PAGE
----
Lottery is a form of gambling that involves selling tickets and selecting winners by random drawing. It is also a common form of public funding, often administered by state or federal governments. In addition to providing a source of revenue, lottery games are sometimes used for decision-making, such as in sports team drafts and the allocation of scarce medical treatment. The purchase of lottery tickets cannot be explained by decision models based on expected value maximization, as the ticket cost is usually more than the potential winnings. However, more general models incorporating risk-seeking can account for this behavior.
The earliest recorded lottery events occurred in the Low Countries in the 15th century, where towns held public lotteries to raise funds for town fortifications and the poor. Prizes were typically money, but some of these early lotteries awarded goods such as dinnerware.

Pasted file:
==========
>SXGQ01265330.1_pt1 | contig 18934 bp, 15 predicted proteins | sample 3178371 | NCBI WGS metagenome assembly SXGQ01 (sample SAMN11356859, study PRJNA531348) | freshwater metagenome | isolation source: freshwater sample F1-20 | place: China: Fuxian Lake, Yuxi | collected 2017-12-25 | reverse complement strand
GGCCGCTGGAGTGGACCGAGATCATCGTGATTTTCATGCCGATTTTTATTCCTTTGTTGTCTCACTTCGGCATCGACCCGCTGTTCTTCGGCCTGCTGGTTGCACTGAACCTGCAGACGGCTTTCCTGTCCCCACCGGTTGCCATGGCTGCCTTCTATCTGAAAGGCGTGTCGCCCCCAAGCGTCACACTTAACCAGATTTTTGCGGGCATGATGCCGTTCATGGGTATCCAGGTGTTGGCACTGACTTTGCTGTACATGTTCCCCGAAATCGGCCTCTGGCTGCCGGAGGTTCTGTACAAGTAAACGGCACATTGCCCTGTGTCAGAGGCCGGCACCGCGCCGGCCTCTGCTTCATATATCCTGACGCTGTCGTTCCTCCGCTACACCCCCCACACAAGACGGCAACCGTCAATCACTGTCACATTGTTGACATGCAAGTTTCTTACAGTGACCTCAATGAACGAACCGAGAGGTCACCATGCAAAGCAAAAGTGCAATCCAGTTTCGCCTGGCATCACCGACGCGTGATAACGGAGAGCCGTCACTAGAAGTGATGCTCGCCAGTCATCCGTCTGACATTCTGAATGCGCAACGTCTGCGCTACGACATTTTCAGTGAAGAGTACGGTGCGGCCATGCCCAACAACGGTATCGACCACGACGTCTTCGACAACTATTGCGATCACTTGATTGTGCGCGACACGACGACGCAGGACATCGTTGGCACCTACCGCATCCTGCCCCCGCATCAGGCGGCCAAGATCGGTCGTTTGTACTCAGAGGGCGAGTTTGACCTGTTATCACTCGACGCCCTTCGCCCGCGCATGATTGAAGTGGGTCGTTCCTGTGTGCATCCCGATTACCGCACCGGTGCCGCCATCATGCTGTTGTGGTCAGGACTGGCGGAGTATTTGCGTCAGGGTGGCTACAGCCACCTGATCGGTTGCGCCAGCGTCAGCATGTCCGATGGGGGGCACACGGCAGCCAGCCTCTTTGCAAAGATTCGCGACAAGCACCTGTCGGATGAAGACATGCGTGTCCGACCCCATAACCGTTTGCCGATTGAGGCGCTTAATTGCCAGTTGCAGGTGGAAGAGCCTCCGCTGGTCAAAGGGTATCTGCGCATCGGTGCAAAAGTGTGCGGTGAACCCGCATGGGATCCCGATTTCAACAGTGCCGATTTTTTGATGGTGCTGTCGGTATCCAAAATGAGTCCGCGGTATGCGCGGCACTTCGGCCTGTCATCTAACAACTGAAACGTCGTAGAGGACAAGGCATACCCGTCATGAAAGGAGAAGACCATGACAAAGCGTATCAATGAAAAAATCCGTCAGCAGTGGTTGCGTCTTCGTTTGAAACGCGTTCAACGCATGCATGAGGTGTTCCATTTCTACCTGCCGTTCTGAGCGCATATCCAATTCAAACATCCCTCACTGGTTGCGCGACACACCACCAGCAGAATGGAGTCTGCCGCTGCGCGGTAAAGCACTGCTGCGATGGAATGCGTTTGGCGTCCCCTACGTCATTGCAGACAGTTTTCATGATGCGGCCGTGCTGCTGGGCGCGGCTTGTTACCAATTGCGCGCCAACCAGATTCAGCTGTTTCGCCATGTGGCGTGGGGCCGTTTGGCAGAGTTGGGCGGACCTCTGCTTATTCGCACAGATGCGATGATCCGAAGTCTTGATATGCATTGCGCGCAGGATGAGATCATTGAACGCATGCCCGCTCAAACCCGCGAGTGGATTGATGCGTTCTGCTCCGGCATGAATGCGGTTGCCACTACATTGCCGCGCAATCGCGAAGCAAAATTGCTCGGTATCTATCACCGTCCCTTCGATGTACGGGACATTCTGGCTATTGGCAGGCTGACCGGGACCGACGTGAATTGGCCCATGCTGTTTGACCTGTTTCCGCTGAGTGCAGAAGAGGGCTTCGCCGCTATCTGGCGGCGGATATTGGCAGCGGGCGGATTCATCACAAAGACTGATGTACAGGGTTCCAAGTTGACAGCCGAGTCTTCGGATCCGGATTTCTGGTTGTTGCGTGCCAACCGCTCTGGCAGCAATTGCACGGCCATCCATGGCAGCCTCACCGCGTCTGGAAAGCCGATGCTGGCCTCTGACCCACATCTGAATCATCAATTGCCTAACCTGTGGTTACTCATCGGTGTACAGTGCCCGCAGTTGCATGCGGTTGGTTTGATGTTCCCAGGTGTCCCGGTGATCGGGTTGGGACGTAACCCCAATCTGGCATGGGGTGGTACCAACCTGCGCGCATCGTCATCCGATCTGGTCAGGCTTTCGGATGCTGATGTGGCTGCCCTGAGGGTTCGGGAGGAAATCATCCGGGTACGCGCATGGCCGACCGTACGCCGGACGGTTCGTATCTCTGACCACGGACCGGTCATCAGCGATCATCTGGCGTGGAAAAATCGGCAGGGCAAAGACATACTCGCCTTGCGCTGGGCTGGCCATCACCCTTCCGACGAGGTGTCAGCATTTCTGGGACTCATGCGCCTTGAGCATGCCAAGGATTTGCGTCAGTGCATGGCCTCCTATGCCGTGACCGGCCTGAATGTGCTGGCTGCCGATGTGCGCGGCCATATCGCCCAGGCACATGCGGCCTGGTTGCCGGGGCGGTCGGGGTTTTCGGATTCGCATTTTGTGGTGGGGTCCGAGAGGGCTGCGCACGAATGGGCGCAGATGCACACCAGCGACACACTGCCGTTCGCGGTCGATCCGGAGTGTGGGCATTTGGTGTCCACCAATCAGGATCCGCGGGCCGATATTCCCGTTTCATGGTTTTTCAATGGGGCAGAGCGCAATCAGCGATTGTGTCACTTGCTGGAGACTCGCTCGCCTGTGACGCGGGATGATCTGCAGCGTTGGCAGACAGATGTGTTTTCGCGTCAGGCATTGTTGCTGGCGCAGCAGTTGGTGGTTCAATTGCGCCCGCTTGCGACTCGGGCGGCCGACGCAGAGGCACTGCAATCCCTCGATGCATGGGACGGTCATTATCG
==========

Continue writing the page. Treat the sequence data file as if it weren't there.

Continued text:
Many modern lotteries are run by computer, using a process called randomized selection to determine the winner. Usually, a large population set of individuals will be assigned a number, and then a smaller subset will be selected at random from the larger set. The individuals in this subset have the same probability of being selected as a whole, so this method provides fair representation of the larger group as a whole.
Most modern lotteries are heavily promoted, with the prevailing message being that playing the lottery is fun, and that the experience of scratching a ticket can be satisfying. In addition, many of these lotteries partner with sports teams and other companies to offer popular products as prizes. These merchandising deals benefit both the companies and the lotteries, through product exposure and shared advertising costs.